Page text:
I'm trying to create makefile and compile simple example of gtest but I get the error:

g++ main.o -o exampleOutput main.o: In function main': main.cpp:(.text+0x1e): undefined reference to testing::InitGoogleTest(int*, char**)' collect2: error: ld returned 1 exit status make: *** [output] Error 1

This the main.cpp:

#include <iostream>
#include "gtest/gtest.h"

using namespace std;

int main(int argc, char **argv)
    cout << "This is test" << endl;
    testing::InitGoogleTest(&argc, argv);
    return 0;

This is the makefile:

INCLUDE = -I/usr/include/
LIBPATH = -L/usr/lib/

output: main.o 
    g++ main.o  -o exampleOutput

main.o: main.cpp
    g++ -c main.cpp $(INCLUDE)  $(LIBPATH) -lgtest -lgtest_main  -pthread

The header files (of Gtest) are located in /usr/include/gtest and the lib files are located in /usr/lib.

What am I doing wrong?


  • 1
    First, do it on the commandline without Make. It takes 3 short commands. 1) Compile main.o 2) Link it together with your libraries, outputting exampleOutput. 3) Run the program to see it's right. This will reveal all the mistakes (and that they are unrelated to Make). Then put it into your Makefile. Commented Mar 1, 2018 at 8:24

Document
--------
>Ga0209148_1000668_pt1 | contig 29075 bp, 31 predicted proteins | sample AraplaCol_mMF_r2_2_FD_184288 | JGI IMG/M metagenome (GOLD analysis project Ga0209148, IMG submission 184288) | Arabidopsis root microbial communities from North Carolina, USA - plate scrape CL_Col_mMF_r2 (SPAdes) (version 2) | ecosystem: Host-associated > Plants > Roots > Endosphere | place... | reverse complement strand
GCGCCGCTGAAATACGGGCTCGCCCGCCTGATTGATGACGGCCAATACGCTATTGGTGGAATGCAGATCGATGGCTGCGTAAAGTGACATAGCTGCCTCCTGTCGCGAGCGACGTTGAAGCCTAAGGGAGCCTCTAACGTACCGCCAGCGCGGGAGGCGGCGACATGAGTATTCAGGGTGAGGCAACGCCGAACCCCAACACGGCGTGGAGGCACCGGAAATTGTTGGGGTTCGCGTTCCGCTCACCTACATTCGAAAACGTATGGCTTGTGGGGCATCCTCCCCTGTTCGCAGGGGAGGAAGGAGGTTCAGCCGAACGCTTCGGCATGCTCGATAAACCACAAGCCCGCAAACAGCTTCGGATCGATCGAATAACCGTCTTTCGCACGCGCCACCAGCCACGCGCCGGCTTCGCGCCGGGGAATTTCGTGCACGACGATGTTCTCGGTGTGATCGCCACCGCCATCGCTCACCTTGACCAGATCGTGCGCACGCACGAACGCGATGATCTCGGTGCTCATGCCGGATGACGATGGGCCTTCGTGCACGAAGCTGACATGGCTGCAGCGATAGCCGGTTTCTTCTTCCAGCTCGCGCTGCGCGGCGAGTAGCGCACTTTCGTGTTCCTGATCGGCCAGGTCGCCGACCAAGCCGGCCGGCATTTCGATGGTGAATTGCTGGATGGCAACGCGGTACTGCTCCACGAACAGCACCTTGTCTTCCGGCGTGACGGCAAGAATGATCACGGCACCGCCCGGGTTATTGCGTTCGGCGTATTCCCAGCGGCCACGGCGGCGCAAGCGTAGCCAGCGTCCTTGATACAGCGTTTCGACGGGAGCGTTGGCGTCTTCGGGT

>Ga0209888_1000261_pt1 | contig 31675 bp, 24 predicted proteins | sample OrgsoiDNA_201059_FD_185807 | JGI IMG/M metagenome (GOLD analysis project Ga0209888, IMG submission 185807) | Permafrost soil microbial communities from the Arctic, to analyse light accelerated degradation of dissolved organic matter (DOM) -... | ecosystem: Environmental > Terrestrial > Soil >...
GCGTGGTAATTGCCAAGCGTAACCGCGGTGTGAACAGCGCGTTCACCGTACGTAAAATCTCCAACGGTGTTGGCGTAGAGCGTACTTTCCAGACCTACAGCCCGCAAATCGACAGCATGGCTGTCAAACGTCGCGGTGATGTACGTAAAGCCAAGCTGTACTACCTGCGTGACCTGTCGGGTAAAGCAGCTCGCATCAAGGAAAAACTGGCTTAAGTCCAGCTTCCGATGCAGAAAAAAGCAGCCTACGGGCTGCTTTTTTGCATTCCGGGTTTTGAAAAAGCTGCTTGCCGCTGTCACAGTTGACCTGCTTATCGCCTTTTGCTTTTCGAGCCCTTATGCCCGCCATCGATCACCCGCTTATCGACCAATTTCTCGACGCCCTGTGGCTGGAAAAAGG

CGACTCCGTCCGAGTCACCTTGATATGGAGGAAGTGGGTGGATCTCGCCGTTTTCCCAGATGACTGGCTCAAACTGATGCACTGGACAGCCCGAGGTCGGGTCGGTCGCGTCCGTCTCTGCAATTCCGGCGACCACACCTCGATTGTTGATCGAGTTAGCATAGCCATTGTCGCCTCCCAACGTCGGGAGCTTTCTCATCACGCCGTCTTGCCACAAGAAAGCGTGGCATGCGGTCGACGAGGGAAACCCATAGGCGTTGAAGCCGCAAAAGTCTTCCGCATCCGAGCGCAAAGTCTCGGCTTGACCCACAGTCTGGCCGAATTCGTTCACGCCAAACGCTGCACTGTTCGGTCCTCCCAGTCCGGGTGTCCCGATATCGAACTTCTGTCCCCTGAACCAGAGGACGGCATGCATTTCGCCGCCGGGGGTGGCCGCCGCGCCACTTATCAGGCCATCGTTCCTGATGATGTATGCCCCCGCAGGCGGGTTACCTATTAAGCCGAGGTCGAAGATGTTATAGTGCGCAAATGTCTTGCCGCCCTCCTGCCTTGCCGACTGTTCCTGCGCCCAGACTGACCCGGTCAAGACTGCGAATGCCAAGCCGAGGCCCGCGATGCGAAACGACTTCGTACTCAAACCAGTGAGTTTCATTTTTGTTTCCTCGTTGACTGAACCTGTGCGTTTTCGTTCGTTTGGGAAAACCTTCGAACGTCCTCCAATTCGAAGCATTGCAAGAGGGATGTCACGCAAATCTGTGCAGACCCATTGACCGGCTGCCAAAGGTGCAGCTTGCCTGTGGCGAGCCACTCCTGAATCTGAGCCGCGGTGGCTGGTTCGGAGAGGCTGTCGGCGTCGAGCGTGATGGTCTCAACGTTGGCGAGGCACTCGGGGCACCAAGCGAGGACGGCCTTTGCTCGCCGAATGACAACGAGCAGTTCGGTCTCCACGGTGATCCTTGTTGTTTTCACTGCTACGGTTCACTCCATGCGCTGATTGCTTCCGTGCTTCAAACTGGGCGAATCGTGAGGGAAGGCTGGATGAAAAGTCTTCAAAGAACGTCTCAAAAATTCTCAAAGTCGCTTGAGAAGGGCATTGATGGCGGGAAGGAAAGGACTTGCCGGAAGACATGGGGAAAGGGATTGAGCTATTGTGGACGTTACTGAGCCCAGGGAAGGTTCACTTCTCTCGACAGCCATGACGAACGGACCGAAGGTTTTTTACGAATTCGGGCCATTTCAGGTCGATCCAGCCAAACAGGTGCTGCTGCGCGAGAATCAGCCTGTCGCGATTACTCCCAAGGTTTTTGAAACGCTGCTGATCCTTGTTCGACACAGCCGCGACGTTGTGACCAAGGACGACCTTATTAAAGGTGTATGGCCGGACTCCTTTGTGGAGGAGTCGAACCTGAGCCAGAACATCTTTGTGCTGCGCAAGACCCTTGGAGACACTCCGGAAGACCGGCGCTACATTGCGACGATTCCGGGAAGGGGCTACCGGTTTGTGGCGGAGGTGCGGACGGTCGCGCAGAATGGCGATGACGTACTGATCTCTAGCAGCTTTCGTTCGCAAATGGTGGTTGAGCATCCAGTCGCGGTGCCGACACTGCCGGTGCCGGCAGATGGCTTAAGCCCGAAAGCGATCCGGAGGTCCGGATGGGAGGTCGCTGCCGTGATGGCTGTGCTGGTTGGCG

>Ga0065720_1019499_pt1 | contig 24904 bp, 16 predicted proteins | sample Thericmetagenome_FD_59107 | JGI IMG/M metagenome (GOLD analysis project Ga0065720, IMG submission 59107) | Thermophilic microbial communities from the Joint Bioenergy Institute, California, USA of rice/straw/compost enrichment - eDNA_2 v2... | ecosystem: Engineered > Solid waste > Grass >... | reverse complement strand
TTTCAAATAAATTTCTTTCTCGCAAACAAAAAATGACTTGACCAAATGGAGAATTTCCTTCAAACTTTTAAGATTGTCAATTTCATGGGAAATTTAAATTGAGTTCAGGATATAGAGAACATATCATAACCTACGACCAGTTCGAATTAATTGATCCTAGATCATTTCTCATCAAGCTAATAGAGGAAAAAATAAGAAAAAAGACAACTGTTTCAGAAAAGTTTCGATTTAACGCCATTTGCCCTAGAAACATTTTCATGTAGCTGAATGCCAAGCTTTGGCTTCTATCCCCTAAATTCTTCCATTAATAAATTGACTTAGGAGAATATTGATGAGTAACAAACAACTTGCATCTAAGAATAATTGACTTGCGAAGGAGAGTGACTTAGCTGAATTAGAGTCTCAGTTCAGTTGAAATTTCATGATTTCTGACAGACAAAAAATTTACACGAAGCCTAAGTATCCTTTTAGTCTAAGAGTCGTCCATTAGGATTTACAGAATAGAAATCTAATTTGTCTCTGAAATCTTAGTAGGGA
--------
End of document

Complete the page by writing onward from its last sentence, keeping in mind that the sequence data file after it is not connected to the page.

• 2
    Hi, I already tried it. this is the command: c++ main.cpp -L/usr/lib/ -lgtest -lgtest_main -pthread and it created a.out file and I ran it. it seems to work well Commented Mar 1, 2018 at 8:51
  • 2
    Hi. Yes, but you need know how to 1) Compile main.o 2) Link it together with your libaries, outputting exampleOutput. Your difficulty is not about C++, or googletest, or Make. It is just not knowing how to (compile 1 or more object files) and then (link them together with some libraries into a program). This is elementary knowledge for any programming with compiled languages. Here is a good book and sections 2.3 through 2.8 will help immediately. Commented Mar 1, 2018 at 9:09

1 Answer 1


The -lgtest and -lgtest_main arguments should be passed when linking exampleOutput, not when compiling main.o. The reason it works with the command in your comment is that that command is doing both steps in one go, whereas your makefile is not.

The makefile is also incorrect in that the target is named only output whereas the command actually produces exampleOutput, so this command will always be executed even when it is not needed, because the file named output that it is expecting will never actually be produced...

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